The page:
Jonathan L. Friedmann, Ph.D.
The genesis of musical creativity has long been perplexing. As a medium comprised of the invisible properties of silence and sound, music seems to emerge from and return to thin air. Its substance and impact defy pictorial and linguistic descriptions, and the experience of it is beyond the grasp of notated scores and mathematical graphs. Of all the arts, music is both the most mysterious and the most intimate. It is intangible and transient, yet deeply affects the interior of our being.
Because music-making is so difficult to unravel, many cultures have arrived at supernatural explanations. These range from calling musical genius a “gift from heaven” to more involved mythologies. An extreme example is found among the Suyá, a tribe of about three hundred located at the headwaters of the Xingu River in Mato Grosso, Brazil. The Suyá maintain that all new music originates outside of their dwellings. The composer’s spirit is sent to a village of animal spirits, where it listens to and learns different songs. When the spirit returns, the composer transmits the songs to the people.
The Suyá also believe that the spirits of tribespeople are linked with particular animal spirits. This has musical implications, as the spirit of one person may travel to the spirit village of fish, while the spirit of another might go to a community of deer spirits. The former will return with fish songs, the latter with deer songs. According to Anthony Seeger, an anthropologist and author of Why Suyá Sing: A Musical Anthropology of an Amazonian People, about thirty percent of Suyá men and women in a generation claim to have spirits that acquire new songs.
However fantastical this and other beliefs about musical creativity may be, they do illustrate the enigma of the process. Musical inspiration is difficult to pinpoint, as it is often spontaneous and rarely perceptible by sight or other senses. Cultural factors naturally shape the details of the musical stories. A monotheistic group places its deity at the inspirational center, animistic tribes locate music with animals, polytheistic societies assign the role of muse to a god or two, and so on.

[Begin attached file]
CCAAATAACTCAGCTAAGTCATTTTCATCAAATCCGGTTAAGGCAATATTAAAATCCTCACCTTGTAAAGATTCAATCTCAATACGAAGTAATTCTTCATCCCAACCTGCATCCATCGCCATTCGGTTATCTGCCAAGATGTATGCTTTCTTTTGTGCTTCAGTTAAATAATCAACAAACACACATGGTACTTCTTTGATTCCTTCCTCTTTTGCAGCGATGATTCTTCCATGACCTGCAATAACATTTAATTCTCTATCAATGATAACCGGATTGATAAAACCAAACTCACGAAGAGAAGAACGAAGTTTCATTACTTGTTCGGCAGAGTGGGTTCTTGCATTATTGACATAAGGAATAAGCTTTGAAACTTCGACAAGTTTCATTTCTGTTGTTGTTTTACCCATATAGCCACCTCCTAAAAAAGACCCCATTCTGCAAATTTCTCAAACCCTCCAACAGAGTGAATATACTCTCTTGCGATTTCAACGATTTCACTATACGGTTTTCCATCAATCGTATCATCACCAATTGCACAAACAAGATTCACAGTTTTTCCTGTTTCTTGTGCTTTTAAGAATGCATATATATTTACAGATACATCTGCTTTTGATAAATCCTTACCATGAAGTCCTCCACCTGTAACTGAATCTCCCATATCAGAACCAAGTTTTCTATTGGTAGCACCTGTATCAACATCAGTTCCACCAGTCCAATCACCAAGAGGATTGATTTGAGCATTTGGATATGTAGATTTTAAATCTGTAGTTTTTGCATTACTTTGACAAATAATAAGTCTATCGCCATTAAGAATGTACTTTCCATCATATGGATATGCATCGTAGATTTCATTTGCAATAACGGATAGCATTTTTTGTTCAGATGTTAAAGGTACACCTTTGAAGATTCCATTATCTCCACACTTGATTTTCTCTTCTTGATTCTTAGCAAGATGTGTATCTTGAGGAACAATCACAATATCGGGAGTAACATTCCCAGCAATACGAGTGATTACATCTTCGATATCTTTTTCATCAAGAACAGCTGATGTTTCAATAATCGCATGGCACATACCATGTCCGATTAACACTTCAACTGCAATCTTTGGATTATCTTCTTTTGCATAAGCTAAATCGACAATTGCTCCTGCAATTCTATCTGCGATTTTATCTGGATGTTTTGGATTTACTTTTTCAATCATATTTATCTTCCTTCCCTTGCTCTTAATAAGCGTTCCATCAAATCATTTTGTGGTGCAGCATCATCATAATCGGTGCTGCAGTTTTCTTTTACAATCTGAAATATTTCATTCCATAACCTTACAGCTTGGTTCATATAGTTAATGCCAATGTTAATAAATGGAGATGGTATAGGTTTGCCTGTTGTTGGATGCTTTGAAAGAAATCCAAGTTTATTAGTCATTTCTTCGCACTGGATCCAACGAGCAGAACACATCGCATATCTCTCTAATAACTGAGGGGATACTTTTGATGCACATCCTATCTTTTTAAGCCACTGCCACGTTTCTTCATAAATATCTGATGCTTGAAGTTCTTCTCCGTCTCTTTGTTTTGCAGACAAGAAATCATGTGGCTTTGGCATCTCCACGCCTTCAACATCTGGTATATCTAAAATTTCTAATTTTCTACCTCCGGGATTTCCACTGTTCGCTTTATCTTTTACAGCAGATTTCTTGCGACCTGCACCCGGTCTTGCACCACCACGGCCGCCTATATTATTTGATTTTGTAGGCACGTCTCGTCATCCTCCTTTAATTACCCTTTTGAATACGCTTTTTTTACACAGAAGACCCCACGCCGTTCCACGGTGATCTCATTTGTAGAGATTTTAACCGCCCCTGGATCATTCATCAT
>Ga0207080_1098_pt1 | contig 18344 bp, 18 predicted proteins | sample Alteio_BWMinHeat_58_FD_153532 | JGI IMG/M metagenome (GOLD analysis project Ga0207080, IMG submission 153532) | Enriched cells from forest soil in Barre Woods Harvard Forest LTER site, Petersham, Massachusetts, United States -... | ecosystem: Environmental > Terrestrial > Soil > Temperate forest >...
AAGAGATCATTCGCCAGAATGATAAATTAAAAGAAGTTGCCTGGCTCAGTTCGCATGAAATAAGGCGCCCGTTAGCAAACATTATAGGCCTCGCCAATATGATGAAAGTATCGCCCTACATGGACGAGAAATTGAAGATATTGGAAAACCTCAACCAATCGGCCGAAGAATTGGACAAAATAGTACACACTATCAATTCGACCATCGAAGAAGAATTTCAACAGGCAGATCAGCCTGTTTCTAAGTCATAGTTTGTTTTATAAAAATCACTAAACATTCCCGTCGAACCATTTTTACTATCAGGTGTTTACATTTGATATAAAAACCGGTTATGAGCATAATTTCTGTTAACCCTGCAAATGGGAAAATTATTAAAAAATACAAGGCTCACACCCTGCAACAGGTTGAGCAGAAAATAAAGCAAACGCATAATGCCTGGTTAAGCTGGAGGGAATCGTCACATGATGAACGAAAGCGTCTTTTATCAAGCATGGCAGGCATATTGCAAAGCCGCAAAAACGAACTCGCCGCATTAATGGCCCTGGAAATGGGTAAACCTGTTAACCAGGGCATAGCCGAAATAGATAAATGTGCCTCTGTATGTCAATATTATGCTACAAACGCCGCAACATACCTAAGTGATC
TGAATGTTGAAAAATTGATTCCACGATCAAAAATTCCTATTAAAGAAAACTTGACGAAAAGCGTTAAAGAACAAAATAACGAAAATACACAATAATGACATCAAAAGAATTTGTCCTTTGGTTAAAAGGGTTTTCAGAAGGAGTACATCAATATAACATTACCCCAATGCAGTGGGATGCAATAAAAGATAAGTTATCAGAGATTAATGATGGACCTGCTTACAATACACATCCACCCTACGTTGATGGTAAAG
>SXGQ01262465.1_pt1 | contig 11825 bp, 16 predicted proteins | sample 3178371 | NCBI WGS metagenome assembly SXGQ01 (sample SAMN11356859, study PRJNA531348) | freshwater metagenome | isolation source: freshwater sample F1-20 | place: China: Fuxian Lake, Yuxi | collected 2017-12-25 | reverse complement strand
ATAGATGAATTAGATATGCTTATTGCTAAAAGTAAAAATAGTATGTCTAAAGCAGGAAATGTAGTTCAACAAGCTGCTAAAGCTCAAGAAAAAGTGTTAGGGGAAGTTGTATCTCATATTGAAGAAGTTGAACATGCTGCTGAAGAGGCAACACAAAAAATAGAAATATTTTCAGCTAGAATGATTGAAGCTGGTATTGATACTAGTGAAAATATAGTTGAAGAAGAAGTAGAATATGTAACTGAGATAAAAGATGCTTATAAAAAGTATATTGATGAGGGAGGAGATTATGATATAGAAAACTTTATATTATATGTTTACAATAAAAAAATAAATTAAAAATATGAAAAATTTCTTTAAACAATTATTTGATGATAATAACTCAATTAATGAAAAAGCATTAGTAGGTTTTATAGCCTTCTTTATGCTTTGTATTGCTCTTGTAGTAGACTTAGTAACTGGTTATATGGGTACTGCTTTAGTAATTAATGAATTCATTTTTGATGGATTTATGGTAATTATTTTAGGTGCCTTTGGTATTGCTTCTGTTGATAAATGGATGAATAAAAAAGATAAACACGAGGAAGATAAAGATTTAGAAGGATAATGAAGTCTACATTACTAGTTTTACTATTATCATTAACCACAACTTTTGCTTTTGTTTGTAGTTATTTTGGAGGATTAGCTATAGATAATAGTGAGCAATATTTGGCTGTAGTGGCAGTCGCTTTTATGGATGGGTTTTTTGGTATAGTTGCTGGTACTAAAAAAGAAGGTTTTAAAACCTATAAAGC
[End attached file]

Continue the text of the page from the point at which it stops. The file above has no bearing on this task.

Whatever form a myth takes, its impetus is the mysteriousness of musical creation. While a painter begins with paints and a sculptor starts with stone, the composer commences with seemingly nothing but air. Of course, on a technical level, all of the available notes, durations and articulations are already present in nature, and the organization of these sounds can be distilled, mapped and analyzed with precision. But music-making may be as close to creatio ex nihilo as we can approach.
The materials of music differ from materials in the physical sense. Most creative activities involve selecting, arranging and shaping pre-existing external matter, or creatio ex materio. But music, while played on instruments and within mechanical parameters, seems to reside in a spiritual or otherwise inexplicable realm. As a result, musical creativity lends itself to supernatural storytelling.
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